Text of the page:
Council must enact strong criteria to guide rezoning

September 24, 2013

Recently, more and more developers who once sought conditional-use permits are now seeking to rezone land before they build.

They say this trend is driven by financial in­stitutions, which prefer the security rezoning offers. A conditional-use permit allows land to be used only for the specific use applied for, and it ends when the use ends. Rezoning is permanent; once land is rezoned, it can be used for anything permitted within that zone.

It’s easy to see why banks prefer rezoning land; if the business fails and the property is foreclosed upon, the bank has a larger pool of potential buyers if the land can be used for any purpose permitted in the new zone.

It’s much harder to see how rezoning helps residents and other investors who own sur­rounding properties. People purchase land in areas zoned residential and surrounded by areas zoned residential because they don’t want the congestion that comes with commer­cial, business or industrial uses. Many come to Sussex to retire; they are coming to escape traffic jams and noise associated with business uses.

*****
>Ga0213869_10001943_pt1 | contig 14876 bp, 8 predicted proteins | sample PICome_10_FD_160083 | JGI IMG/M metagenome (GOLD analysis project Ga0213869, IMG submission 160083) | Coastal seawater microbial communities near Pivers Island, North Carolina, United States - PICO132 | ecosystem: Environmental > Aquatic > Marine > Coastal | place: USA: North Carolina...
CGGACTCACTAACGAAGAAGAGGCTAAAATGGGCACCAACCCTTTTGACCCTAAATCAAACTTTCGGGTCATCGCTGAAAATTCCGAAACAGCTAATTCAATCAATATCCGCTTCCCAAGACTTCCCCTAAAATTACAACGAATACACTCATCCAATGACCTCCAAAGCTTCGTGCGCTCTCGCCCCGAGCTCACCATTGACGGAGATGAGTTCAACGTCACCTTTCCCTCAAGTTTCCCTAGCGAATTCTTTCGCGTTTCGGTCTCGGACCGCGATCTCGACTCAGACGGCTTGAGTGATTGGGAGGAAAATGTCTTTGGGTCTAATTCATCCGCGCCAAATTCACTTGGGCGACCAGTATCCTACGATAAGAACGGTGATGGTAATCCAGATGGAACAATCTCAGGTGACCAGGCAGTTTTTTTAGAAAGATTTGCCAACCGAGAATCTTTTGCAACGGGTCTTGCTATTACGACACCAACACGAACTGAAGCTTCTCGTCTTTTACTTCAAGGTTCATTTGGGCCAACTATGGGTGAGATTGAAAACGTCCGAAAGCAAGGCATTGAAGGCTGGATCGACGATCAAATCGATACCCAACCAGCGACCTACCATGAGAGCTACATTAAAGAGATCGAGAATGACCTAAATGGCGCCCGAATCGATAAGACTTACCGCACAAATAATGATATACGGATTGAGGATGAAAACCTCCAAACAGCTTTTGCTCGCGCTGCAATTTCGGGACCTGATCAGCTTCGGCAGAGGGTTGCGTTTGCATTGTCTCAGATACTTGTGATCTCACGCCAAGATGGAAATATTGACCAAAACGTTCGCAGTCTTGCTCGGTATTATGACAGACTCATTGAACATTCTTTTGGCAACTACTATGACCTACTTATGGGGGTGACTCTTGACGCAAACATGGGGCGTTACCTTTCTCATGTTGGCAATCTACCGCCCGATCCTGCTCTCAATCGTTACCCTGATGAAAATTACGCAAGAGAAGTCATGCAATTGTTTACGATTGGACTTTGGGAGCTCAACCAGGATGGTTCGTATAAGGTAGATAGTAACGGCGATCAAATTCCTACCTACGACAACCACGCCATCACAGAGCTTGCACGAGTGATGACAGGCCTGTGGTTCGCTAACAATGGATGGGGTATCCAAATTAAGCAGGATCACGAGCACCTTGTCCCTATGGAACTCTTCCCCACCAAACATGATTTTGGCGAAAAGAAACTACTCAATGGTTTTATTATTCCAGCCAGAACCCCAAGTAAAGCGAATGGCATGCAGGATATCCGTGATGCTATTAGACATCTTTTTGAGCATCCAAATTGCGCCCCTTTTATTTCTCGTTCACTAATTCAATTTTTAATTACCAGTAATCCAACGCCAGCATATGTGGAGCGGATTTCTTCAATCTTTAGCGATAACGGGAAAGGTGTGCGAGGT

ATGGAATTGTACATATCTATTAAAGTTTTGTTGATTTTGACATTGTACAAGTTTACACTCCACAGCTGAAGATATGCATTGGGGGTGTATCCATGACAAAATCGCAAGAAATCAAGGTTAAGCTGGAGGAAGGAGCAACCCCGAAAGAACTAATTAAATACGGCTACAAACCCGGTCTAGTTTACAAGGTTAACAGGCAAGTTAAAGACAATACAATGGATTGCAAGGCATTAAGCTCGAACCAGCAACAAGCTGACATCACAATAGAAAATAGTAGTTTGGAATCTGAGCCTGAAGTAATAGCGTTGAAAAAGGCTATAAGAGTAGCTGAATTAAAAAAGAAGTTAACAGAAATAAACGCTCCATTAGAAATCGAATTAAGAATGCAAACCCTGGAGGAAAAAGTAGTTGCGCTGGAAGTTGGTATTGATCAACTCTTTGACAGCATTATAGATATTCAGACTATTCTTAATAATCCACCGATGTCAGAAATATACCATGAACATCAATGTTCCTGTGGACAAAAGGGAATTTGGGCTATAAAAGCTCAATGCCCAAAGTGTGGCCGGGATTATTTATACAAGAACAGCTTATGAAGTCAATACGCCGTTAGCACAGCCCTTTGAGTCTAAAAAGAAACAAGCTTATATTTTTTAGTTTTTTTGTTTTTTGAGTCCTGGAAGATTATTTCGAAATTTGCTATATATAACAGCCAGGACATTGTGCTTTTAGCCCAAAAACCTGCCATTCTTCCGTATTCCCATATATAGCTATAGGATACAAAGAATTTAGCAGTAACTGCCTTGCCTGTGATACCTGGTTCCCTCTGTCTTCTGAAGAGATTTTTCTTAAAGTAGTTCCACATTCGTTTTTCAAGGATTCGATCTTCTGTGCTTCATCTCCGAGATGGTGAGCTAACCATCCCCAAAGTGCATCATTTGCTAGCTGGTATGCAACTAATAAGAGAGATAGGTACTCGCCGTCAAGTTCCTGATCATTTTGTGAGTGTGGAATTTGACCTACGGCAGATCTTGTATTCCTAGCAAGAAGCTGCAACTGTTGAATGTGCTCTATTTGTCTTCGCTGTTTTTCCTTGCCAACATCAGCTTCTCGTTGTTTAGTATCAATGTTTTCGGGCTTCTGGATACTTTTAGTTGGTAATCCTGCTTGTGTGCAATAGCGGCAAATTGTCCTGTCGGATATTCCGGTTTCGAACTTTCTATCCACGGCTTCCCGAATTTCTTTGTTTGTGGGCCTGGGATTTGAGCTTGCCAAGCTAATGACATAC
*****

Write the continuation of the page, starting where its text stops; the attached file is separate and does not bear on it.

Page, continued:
But a 3-2 vote of Sussex Council can disrupt lives by simply changing the zoning of any tract of land. Neither county planners nor the council base zoning-change decisions on a specific proposed use; by the nature of rezoning, any allowable use is permitted once the parcel is rezoned. Anyone in unincorpo­rated Sussex could wake up to find land next to them has been zoned to allow a hotel next door; after a public hearing, just about any­thing, from a borrow pit to a shopping center, could be permitted anywhere in Sussex.

Lenders will always work to reduce risks, but why should their reduced risks be at the expense of Sussex County taxpayers? It’s the job of the banks to ensure they are loaning money only to projects that are likely to be successful and thus able to repay the loans. By rezoning land and expanding the pool of possible buyers, council is only encouraging a new real estate bubble in Sussex County.

Council should leave zoning alone until it enacts strong guidelines for making rezoning decisions that provide security not just for banks, but for everyone who lives and pays taxes in Sussex County.

  • Cape Gazette editorials are considered and written by members of the Cape Gazette editorial board which includes Dennis Forney, publisher; Trish Vernon, editor; Dave Frederick, sports editor emeritus; Laura Ritter, news editor; Jen Ellingsworth, associate editor; and Nick Roth, sports editor.

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